The therapeutic relationship in any form of nursing is the connection between the nursing professional and the service user. It is vital for person-centred care to take place as it helps foster collaboration and a sense of being understood. More specifically for mental health patients, this form of care will help them reach an agreement on goals, tasks and create a healing bond between the Nurse and the patient.
The therapeutic relationship helps build an alliance with the patient, which is especially important in mental health care as not every patient realises they need the help they are receiving. As such, effective therapeutic relationships in mental health nursing require a combination of interpersonal professional skills with personal life experience.
Each therapeutic relationship is unique and, therefore, requires renewed efforts at each new nurse-to-patient encounter. When built effectively, the therapeutic relationship can be key to positive outcomes in mental health care.
What Is a Risk Assessment in Mental Health Nursing?
A risk assessment in mental health nursing is the screening process that helps determine the level of harm a patient poses to themselves and others around them. A combination of methods can be used during each risk assessment, depending on the needs of the patient.
This is an essential process for safe and effective treatment to take place and to properly review patient care needs prior to making decisions about the care they receive.
What Is a Care Plan in Mental Health Nursing?
A care plan is a personalised treatment strategy designed for each individual whose mental health needs require treatment from multiple health professionals. It explains clearly the support that is to be provided by each member of the service user's healthcare team, who is responsible for what and when that treatment or support will take place
Healthcare plans for mental health patients will be reviewed on a regular basis to ensure they continue to meet the patient’s needs.
What Is Community Mental Health Nursing?
Community mental health nursing is the provision of nursing support to mental health service users outside of a hospital setting. This can be delivered through a range of diverse methods that are provided mostly by the NHS but can be run through local authorities, charities or educational institutions.
Is Mental Health Nursing Hard?
It can be, but it can also be incredibly rewarding. There’s no hiding from the fact that a Mental Health Nurse’s day can be quite stressful. You’re not only supporting people who have hit their emotional rock bottom, you will face incidences of aggressive and unpredictable behaviour at times too.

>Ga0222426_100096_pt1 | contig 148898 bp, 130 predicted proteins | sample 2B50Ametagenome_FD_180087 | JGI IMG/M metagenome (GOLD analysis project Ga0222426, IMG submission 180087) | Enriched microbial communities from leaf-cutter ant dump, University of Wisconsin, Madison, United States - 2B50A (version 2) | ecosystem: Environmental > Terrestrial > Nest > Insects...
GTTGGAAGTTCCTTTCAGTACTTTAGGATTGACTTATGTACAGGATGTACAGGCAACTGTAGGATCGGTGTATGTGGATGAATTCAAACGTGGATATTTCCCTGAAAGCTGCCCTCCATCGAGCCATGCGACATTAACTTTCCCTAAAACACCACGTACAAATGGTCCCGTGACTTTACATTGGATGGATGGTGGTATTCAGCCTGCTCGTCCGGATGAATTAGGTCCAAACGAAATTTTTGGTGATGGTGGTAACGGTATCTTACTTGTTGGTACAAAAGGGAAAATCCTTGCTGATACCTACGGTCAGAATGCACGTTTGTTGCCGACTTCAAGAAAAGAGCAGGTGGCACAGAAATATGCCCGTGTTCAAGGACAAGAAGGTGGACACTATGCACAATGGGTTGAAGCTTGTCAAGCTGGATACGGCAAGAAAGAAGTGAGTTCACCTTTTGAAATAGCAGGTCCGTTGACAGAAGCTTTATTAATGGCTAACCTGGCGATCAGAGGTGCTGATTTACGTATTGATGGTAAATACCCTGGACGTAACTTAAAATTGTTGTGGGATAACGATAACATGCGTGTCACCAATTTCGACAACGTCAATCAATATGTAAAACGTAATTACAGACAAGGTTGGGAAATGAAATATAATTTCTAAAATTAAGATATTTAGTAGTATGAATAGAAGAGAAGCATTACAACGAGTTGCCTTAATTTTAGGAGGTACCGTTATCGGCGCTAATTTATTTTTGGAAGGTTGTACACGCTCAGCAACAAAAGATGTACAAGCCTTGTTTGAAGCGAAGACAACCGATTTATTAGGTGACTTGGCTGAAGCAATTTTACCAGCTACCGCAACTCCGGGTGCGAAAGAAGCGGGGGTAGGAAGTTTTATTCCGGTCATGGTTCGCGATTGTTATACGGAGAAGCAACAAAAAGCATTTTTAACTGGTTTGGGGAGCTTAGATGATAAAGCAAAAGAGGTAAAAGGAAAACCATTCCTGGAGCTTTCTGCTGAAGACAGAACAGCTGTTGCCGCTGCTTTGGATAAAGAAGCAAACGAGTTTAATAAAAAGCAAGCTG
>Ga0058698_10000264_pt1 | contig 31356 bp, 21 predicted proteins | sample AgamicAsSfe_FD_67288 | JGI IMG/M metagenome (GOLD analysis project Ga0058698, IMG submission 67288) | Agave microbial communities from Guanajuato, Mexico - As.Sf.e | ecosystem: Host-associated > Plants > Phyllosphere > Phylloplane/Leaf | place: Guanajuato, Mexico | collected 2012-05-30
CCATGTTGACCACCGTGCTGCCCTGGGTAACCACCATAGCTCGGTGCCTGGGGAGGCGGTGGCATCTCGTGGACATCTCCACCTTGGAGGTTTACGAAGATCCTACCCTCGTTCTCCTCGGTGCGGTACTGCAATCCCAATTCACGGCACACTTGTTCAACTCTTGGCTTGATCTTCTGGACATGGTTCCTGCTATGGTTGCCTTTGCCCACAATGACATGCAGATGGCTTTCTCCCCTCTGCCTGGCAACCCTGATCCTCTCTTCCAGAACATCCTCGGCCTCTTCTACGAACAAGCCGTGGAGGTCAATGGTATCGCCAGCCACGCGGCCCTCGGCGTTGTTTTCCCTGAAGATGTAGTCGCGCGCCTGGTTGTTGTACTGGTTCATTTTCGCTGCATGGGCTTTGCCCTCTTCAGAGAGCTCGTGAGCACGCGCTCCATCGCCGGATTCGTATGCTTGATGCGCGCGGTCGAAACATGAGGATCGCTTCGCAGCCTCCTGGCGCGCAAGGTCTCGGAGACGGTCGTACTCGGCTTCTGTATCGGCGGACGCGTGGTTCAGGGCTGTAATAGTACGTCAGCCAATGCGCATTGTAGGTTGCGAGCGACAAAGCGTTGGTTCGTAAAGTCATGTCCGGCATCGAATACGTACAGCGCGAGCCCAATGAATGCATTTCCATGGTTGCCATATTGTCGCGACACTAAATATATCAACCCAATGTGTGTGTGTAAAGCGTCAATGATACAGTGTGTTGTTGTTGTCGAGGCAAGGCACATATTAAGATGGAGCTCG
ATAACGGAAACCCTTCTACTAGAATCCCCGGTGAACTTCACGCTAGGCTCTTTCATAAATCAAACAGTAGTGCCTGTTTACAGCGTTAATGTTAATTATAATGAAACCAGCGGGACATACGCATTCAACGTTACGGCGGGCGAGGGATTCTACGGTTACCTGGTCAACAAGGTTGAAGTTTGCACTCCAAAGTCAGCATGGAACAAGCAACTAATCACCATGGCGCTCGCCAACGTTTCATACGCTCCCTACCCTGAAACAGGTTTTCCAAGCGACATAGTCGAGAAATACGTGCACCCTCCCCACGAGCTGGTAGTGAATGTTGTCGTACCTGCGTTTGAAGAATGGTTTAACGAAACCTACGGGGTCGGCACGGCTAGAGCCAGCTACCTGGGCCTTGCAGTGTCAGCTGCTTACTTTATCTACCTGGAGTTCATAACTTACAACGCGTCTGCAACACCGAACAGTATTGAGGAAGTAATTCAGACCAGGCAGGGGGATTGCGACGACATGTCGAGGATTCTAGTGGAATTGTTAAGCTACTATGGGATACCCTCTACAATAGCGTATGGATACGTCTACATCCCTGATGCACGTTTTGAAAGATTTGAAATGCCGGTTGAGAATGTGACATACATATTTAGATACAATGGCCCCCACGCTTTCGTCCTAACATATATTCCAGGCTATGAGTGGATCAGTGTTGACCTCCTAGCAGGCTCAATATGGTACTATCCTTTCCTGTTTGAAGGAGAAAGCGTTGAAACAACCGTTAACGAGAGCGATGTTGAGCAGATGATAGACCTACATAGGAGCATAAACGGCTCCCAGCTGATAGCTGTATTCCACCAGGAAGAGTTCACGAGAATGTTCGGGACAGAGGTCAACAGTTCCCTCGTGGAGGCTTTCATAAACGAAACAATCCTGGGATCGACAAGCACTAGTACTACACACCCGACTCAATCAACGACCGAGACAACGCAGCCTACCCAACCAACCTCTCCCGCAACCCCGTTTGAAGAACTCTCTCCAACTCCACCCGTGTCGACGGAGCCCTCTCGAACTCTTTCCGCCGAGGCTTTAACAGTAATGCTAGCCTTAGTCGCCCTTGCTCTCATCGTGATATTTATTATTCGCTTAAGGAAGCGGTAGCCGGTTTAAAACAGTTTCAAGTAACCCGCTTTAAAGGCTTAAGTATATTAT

This means that working as a Mental Health Nurse can be both emotionally and physically demanding. However, your training more than prepares you to deal with these situations effectively and detach yourself from emotionally challenging situations.
While there will be difficult days, overall, you will help your patients make progress and learn to live a life where they can either manage or overcome their conditions. This will take a huge amount of stress off them and their families and allow them to live a more enjoyable life.
How Do I Train to Be a Mental Health Nurse?
To work in this role, you need to complete degree-level Mental Health Nurse qualifications that are approved by the Nursing and Midwifery Council (NMC). This comes in the form of a Mental Health Nursing degree, and to enrol you will need to meet the universities entry requirements.
These differ depending on the university, but they traditionally consisted of a mix of GCSEs and A Levels, more specifically:
- At least 5 GCSEs at grade C (4) or above - including English, Maths and a Science
- At least 2 A Levels – including Biology or Human Biology. Psychology or Sociology would also be beneficial
If you don’t have these, you can now meet university entry requirements through a number of alternative qualifications. Functional Skills Level 2 Maths and English courses can go in place of the core GCSEs and an Access to Higher Education Diploma (Nursing) can go in place of three A Levels.
Study an Online Nursing Diploma
By studying an online nursing diploma, you can be on the way to university quickly and achieve your ambition of becoming a Mental Health Nurse sooner than otherwise possible. learndirect is the leading UK distance learning provider, and our online Access to HE Diploma (Nursing) helps many learners achieve their goal of becoming a Nurse.
With modules on study skills, you’ll be ready to enter degree-level education without worry. The modules on nursing will allow you to explore this career in detail and more specifically, what you can expect as a Registered Mental Health Nurse.